I've been back from the Leeds Sequential Arts Festival for over a week now but only now have I had a chance to have a proper think about my experiences.
All in all it was a fantastic weekend. I have to say it was a much more close knit experience than my MCM trip in October, largely due to the fact the majority of creators and industry professionals were staying in the same hotel, going to the same bars and restaurants, and hanging around in the same hotel lobby. The fact that out of convention hours we were all killing time in the same location made a big difference to the atmosphere.
My top hotel memory was playing 1980s boardgame classic Heart-throb with Liz Lunney, Timothy Winchester, Philippa Rice and my table buddy Luke Pearson. Fun times!
Luke Pearson sitting with his comics.The one day convention was very enjoyable, but perhaps the single day is too short to entirely justify the costs of attendance. The atmosphere on the MCM convention floor was ultimately much more electric with so much stuff going on and with all the artists coming in every morning to sell. Three days in London offered a much better chance to get to know others than the single busy day of Thought Bubble. I really missed out my chance to properly explore the Thought Bubble floor during that one day, a big disappointment. Still sales were pretty strong, and I can't complain since I had loads of fun across those two and a half days.
Me buying a miniature copy of Filmish from
Philippa Rice's convention diorama.
On the Sunday I gave a presentation of my work on '100 Tiny Moments' to a group of comics artists, academics and members of the public at the 'Laydeez Do Comics' event, run out of Leeds Art Gallery.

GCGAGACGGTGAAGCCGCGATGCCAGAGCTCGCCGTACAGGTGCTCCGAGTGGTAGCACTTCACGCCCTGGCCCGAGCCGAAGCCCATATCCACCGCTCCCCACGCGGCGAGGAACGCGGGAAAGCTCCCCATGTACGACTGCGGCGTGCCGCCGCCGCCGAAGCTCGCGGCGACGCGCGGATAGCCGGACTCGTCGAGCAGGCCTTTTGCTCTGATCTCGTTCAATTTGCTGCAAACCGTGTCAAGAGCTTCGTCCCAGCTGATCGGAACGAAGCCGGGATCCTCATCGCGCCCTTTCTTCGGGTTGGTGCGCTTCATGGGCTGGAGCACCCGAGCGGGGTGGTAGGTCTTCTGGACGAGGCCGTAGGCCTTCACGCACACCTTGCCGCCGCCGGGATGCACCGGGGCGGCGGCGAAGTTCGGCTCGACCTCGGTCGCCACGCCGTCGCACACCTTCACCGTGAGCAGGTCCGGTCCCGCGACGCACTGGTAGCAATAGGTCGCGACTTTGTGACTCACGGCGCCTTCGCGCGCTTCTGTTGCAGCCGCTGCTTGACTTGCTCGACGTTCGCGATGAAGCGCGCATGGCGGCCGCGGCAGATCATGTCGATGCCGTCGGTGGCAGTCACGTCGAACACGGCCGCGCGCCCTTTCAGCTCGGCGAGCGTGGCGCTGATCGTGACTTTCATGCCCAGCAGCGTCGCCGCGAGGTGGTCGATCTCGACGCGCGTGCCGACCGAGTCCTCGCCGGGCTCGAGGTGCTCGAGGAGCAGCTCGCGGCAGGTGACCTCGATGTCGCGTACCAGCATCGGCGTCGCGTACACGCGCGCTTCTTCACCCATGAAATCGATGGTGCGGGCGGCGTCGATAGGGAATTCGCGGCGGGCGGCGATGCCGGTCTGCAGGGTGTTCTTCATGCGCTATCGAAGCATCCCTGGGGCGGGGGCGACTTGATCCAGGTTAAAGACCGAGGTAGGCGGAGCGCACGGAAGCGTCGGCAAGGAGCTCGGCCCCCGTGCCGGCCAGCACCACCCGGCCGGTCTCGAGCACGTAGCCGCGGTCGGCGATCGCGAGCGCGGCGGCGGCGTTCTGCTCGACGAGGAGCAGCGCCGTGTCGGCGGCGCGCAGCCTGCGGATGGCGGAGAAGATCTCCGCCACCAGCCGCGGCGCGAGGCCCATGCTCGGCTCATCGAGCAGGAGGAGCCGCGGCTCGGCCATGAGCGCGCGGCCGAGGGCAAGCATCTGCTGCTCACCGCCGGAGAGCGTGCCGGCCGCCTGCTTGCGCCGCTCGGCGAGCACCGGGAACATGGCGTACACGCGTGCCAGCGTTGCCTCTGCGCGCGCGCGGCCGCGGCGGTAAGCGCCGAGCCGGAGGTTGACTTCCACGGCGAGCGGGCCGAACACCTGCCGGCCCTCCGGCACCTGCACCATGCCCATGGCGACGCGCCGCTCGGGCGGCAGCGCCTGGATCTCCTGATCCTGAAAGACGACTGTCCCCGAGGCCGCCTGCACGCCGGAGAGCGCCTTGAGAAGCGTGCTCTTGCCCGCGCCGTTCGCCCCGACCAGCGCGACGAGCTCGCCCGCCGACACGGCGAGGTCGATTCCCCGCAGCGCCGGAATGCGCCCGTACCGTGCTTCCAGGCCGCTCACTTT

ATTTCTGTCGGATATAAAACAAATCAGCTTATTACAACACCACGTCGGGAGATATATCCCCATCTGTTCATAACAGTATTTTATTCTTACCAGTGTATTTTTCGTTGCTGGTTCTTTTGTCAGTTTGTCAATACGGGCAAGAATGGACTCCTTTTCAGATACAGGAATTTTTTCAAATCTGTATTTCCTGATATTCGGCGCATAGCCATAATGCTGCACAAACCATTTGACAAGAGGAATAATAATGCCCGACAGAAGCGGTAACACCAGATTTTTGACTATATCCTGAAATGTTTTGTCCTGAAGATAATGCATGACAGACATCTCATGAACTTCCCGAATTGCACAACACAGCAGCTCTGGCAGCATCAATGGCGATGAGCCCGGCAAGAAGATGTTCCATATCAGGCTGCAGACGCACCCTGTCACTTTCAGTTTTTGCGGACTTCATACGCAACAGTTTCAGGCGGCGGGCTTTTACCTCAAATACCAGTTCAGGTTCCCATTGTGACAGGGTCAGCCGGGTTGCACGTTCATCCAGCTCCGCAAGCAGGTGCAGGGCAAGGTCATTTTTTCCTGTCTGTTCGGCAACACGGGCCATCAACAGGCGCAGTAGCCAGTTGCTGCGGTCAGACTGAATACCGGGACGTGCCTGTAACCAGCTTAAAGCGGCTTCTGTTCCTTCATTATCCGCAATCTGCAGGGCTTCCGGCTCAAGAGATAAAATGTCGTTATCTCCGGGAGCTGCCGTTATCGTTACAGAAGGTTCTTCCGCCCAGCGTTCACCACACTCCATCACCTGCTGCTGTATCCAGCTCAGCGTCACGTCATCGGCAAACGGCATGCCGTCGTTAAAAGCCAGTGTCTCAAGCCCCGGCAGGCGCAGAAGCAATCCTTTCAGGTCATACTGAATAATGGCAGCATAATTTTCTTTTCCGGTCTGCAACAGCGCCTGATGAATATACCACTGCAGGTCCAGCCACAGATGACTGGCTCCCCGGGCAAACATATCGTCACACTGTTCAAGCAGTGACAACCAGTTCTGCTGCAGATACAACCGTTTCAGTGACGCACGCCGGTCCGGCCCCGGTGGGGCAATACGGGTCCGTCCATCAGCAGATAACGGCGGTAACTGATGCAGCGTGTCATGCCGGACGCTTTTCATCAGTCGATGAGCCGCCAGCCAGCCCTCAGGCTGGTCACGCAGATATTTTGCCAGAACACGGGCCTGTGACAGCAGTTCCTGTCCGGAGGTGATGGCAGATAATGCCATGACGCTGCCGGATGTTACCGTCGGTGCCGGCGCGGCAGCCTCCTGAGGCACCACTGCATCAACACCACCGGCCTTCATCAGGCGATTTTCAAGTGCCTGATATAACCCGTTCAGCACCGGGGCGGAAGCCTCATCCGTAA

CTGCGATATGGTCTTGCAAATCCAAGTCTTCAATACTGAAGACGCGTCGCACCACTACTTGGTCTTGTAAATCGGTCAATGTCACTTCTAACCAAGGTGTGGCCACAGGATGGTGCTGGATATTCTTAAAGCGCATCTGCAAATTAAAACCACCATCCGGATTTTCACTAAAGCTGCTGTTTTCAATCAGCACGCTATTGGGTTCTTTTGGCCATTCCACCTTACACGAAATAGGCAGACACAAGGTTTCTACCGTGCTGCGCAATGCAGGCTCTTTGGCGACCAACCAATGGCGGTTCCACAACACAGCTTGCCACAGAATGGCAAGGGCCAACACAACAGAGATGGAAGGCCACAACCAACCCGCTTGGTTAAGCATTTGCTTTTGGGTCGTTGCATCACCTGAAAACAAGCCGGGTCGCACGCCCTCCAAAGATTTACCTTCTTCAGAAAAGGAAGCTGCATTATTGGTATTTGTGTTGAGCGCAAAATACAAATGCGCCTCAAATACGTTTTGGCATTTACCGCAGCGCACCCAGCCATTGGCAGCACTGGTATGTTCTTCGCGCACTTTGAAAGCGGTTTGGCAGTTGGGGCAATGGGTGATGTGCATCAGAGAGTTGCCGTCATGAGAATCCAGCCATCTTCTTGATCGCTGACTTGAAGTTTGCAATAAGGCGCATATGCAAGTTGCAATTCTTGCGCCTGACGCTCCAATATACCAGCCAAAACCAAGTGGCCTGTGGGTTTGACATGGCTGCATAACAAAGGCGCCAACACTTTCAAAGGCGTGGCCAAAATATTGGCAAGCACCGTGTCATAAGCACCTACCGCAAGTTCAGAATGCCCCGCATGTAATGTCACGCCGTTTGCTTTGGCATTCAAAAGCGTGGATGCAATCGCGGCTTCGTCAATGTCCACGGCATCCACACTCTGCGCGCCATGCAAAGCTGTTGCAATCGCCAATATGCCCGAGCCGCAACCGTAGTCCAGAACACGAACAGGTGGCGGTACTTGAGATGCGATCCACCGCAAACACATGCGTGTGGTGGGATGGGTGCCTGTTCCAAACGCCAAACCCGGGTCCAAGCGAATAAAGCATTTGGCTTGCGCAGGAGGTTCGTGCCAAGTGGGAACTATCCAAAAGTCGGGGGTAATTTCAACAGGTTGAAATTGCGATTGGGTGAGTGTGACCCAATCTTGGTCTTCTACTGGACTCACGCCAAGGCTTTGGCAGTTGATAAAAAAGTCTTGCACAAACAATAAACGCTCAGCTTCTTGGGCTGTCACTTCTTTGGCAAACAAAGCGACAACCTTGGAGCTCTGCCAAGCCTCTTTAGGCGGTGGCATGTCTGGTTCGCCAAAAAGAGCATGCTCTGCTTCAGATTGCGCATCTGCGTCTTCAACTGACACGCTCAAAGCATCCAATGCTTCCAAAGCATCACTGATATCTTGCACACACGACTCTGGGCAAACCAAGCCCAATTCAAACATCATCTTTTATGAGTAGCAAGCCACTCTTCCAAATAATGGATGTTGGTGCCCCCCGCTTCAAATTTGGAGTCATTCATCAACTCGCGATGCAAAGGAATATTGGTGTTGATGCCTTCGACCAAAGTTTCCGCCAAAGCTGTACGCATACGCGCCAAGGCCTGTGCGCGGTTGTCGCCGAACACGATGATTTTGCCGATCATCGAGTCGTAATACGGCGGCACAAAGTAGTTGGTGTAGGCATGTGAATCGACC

I discussed my experiences of going through that fairly intense 100 day creative process, and looked at some of the themes that emerged as the project progressed. It was an interesting experience, seeing how a new audience reacted to the work, and giving my first public presentation of work. The group seemed to respond really well to the project, though it turns out explaining the 'future' element of the autobiographical project was harder than I had foreseen.
"Wait, how many children do you have?" I was asked at one point.
"Two... Oh you mean now? Uh, none." I responded, to some laughter.
The other artists and academics presenting work were really lovely and supportive, and it was interesting getting an insight from women working in the Danish comics scene. I was really moved by the work of U.S. artist Maureen Burdock, who is using comics to deal with some deadly serious issues, filtering the horrors of sexual abuse and gendercide through a children's book aesthetic. I strongly recommend you look into the important work she is currently doing.